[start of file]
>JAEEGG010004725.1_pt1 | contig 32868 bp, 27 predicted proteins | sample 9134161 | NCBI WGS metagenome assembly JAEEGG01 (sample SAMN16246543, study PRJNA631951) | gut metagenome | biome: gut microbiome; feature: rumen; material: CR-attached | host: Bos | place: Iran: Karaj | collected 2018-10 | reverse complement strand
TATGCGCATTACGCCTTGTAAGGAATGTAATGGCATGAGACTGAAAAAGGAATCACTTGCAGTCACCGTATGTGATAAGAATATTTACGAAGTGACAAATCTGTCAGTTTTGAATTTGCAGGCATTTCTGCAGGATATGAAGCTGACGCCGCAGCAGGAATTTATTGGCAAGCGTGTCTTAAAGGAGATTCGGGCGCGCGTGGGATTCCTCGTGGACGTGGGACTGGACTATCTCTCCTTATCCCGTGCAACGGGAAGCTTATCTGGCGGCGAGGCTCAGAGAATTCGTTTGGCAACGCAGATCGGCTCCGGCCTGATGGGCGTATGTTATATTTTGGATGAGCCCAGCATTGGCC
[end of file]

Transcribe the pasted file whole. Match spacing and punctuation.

>JAEEGG010004725.1_pt1 | contig 32868 bp, 27 predicted proteins | sample 9134161 | NCBI WGS metagenome assembly JAEEGG01 (sample SAMN16246543, study PRJNA631951) | gut metagenome | biome: gut microbiome; feature: rumen; material: CR-attached | host: Bos | place: Iran: Karaj | collected 2018-10 | reverse complement strand
TATGCGCATTACGCCTTGTAAGGAATGTAATGGCATGAGACTGAAAAAGGAATCACTTGCAGTCACCGTATGTGATAAGAATATTTACGAAGTGACAAATCTGTCAGTTTTGAATTTGCAGGCATTTCTGCAGGATATGAAGCTGACGCCGCAGCAGGAATTTATTGGCAAGCGTGTCTTAAAGGAGATTCGGGCGCGCGTGGGATTCCTCGTGGACGTGGGACTGGACTATCTCTCCTTATCCCGTGCAACGGGAAGCTTATCTGGCGGCGAGGCTCAGAGAATTCGTTTGGCAACGCAGATCGGCTCCGGCCTGATGGGCGTATGTTATATTTTGGATGAGCCCAGCATTGGCC